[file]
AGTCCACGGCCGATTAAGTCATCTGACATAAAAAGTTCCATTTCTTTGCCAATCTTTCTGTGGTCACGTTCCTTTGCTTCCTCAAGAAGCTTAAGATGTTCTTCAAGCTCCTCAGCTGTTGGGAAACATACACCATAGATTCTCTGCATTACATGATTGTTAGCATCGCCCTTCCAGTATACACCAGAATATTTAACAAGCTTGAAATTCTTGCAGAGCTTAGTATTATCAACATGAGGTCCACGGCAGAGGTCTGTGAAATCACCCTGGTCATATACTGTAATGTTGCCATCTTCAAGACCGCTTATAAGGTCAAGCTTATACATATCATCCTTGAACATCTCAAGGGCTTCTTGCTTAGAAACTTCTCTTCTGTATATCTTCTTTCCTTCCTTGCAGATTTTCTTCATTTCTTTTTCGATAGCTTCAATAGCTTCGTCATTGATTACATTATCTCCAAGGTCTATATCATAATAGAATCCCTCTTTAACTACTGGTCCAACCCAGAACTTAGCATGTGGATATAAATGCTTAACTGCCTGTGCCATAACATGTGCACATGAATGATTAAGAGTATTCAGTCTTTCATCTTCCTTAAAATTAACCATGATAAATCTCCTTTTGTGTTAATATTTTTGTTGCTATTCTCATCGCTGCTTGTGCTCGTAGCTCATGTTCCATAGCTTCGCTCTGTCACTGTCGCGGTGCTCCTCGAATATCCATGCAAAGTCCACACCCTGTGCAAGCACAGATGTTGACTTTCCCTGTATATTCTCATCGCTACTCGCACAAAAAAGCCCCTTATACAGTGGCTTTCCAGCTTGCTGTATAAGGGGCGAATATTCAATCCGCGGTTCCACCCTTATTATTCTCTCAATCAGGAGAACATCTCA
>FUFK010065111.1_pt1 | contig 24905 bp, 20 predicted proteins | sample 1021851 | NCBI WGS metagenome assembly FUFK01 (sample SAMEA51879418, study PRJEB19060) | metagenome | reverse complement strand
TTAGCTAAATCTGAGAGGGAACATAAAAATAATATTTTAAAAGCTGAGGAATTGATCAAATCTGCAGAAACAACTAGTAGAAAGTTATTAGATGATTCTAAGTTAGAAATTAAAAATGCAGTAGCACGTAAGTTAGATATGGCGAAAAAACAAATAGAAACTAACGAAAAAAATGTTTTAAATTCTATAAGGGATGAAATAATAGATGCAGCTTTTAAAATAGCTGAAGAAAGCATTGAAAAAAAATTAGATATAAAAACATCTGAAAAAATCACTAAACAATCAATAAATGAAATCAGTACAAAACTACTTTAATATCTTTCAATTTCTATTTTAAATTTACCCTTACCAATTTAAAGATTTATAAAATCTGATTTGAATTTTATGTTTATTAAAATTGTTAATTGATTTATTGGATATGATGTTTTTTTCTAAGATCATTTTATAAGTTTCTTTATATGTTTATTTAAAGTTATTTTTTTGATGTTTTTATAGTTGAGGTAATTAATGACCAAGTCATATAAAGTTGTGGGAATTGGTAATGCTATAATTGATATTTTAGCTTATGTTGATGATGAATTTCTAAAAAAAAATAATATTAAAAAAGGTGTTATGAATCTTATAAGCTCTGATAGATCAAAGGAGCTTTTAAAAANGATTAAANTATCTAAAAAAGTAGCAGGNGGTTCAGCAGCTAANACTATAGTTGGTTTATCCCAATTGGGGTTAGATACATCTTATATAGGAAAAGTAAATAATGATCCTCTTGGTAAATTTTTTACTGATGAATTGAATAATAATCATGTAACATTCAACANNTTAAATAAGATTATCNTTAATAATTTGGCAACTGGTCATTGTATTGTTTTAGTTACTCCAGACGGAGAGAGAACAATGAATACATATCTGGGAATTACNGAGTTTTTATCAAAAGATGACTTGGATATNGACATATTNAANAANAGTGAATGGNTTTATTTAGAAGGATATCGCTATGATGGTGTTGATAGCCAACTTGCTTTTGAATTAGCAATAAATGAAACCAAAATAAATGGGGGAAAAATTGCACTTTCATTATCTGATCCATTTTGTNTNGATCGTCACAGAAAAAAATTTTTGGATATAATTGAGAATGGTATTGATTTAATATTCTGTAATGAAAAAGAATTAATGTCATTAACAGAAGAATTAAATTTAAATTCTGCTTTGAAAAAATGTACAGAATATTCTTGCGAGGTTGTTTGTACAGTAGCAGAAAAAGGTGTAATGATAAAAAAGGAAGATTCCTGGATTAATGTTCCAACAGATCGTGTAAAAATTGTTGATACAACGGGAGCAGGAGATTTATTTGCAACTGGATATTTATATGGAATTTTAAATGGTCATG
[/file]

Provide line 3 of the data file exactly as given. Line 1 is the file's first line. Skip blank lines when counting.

TTAGCTAAATCTGAGAGGGAACATAAAAATAATATTTTAAAAGCTGAGGAATTGATCAAATCTGCAGAAACAACTAGTAGAAAGTTATTAGATGATTCTAAGTTAGAAATTAAAAATGCAGTAGCACGTAAGTTAGATATGGCGAAAAAACAAATAGAAACTAACGAAAAAAATGTTTTAAATTCTATAAGGGATGAAATAATAGATGCAGCTTTTAAAATAGCTGAAGAAAGCATTGAAAAAAAATTAGATATAAAAACATCTGAAAAAATCACTAAACAATCAATAAATGAAATCAGTACAAAACTACTTTAATATCTTTCAATTTCTATTTTAAATTTACCCTTACCAATTTAAAGATTTATAAAATCTGATTTGAATTTTATGTTTATTAAAATTGTTAATTGATTTATTGGATATGATGTTTTTTTCTAAGATCATTTTATAAGTTTCTTTATATGTTTATTTAAAGTTATTTTTTTGATGTTTTTATAGTTGAGGTAATTAATGACCAAGTCATATAAAGTTGTGGGAATTGGTAATGCTATAATTGATATTTTAGCTTATGTTGATGATGAATTTCTAAAAAAAAATAATATTAAAAAAGGTGTTATGAATCTTATAAGCTCTGATAGATCAAAGGAGCTTTTAAAAANGATTAAANTATCTAAAAAAGTAGCAGGNGGTTCAGCAGCTAANACTATAGTTGGTTTATCCCAATTGGGGTTAGATACATCTTATATAGGAAAAGTAAATAATGATCCTCTTGGTAAATTTTTTACTGATGAATTGAATAATAATCATGTAACATTCAACANNTTAAATAAGATTATCNTTAATAATTTGGCAACTGGTCATTGTATTGTTTTAGTTACTCCAGACGGAGAGAGAACAATGAATACATATCTGGGAATTACNGAGTTTTTATCAAAAGATGACTTGGATATNGACATATTNAANAANAGTGAATGGNTTTATTTAGAAGGATATCGCTATGATGGTGTTGATAGCCAACTTGCTTTTGAATTAGCAATAAATGAAACCAAAATAAATGGGGGAAAAATTGCACTTTCATTATCTGATCCATTTTGTNTNGATCGTCACAGAAAAAAATTTTTGGATATAATTGAGAATGGTATTGATTTAATATTCTGTAATGAAAAAGAATTAATGTCATTAACAGAAGAATTAAATTTAAATTCTGCTTTGAAAAAATGTACAGAATATTCTTGCGAGGTTGTTTGTACAGTAGCAGAAAAAGGTGTAATGATAAAAAAGGAAGATTCCTGGATTAATGTTCCAACAGATCGTGTAAAAATTGTTGATACAACGGGAGCAGGAGATTTATTTGCAACTGGATATTTATATGGAATTTTAAATGGTCATG